A novel observation in the present dataset is that adults with NAFLD spend more time being sedentary than those without fatty liver. Sedentary behaviour or physical inactivity is a growing health problem, silently putting people at heightened risk from a host of chronic diseases.15 ,38 This increase in physical inactivity may compound the detrimental health effects caused by lack of physical activity. In the present study, adults with NAFLD accumulated 22 h per day of sedentary activity. Sedentary behaviours involving sitting or lying down are characterised by a low MET value of less than 3, and are related adversely to metabolic biomarkers and to poorer health outcomes.39 Adults with NAFLD also had fewer sedentary to active transitions (ie, breaks in sedentary time) than the healthy controls. Sitting for prolonged periods reduces the opportunity for cumulative energy expenditure produced by muscle contractions as we move around throughout the day,40 and impairs the exercise/muscle contraction-stimulated uptake of glucose from the circulation and lipoprotein lipase activity thus hampering fat handling. Even if adults meet the public health guideline for leisure-time physical activity, they may have a high risk of becoming overweight or developing metabolic disorders if they spend a large amount of time in sedentary behaviours during the rest of the day.18 ,39 Combined, these results demonstrate for the first time that sedentary behaviour is prominent in NAFLD—targeting these periods of inactivity may constitute an effective means of improving liver fat.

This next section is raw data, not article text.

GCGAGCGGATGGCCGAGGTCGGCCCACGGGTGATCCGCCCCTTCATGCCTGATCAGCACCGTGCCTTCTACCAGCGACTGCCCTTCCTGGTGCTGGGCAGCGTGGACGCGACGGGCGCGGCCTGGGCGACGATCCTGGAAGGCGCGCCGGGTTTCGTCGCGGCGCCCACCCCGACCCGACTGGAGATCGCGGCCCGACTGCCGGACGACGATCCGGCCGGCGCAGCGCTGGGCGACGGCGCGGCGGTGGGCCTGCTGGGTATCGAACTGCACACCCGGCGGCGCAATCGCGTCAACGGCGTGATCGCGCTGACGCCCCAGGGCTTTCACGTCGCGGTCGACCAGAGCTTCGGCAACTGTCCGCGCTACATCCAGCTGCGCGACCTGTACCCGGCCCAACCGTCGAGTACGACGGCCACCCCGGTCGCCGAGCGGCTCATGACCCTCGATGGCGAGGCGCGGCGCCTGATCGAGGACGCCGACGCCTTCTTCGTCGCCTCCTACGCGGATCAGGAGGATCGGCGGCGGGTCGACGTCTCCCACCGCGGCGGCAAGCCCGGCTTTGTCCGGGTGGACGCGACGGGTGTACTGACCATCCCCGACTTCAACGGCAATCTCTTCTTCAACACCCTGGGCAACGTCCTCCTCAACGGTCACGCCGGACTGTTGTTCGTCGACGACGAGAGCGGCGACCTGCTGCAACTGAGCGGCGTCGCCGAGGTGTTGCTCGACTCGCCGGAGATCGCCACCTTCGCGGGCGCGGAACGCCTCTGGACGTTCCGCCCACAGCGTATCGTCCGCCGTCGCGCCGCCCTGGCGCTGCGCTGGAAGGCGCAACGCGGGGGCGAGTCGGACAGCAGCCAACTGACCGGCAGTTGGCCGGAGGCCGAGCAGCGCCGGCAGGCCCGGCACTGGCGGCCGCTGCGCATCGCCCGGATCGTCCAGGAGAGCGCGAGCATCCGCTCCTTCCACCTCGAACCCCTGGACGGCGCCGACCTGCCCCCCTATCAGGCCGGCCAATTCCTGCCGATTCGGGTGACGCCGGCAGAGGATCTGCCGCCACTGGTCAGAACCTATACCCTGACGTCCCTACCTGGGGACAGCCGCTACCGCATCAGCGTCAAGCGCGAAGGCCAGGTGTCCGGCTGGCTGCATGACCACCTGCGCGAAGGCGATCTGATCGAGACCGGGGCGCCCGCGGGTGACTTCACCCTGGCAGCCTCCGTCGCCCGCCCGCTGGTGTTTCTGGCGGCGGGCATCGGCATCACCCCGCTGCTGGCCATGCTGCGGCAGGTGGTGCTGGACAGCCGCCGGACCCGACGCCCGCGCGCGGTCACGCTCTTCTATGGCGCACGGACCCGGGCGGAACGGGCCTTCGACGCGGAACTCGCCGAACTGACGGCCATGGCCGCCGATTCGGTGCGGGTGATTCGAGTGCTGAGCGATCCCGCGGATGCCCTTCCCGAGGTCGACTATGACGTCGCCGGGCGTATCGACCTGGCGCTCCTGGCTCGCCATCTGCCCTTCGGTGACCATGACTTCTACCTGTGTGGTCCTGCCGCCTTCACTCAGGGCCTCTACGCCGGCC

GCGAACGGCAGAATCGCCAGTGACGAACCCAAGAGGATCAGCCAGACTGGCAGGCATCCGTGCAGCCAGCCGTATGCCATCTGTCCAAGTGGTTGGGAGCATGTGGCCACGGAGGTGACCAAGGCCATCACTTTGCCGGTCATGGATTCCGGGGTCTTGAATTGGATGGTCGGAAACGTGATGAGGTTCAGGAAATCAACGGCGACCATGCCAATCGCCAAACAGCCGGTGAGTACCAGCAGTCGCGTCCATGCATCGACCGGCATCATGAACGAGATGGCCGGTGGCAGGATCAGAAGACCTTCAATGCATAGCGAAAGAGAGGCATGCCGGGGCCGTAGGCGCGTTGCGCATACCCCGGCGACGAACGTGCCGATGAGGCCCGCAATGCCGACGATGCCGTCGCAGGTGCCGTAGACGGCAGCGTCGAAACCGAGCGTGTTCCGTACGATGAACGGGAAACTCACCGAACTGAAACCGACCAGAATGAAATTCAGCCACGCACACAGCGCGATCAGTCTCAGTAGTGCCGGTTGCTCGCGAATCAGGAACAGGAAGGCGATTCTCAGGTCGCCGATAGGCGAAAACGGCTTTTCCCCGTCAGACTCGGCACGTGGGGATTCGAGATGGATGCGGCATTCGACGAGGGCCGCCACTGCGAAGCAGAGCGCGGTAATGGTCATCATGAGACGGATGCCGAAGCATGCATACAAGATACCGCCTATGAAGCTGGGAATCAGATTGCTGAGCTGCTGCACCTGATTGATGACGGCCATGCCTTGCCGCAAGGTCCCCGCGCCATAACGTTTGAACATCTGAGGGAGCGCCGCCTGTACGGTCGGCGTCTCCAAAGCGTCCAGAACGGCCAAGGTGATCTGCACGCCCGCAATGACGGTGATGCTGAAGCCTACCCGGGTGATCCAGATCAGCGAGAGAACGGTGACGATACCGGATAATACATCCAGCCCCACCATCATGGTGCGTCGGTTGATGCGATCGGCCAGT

In patients with NAFLD, BMI was negatively correlated with objectively measured markers of increasing physical activity and positively associated with sedentary time. In obesity, studies have shown similar findings41–43 whereby the more overweight/obese people are, the less physical activity they undertake, which drives the vicious cycle of increasing weight gain. Given the strong link between BMI and NAFLD, it is possible that the main effect of physical activity on NAFLD is through its relationship with body weight. This observation also highlights the potential for reducing sedentary behaviour and increasing physical activity in the prevention of weight gain, a major driver for the development of NAFLD and poor metabolic control. It should be noted, however, that the relative small sample size may not be sufficient to see other relationships.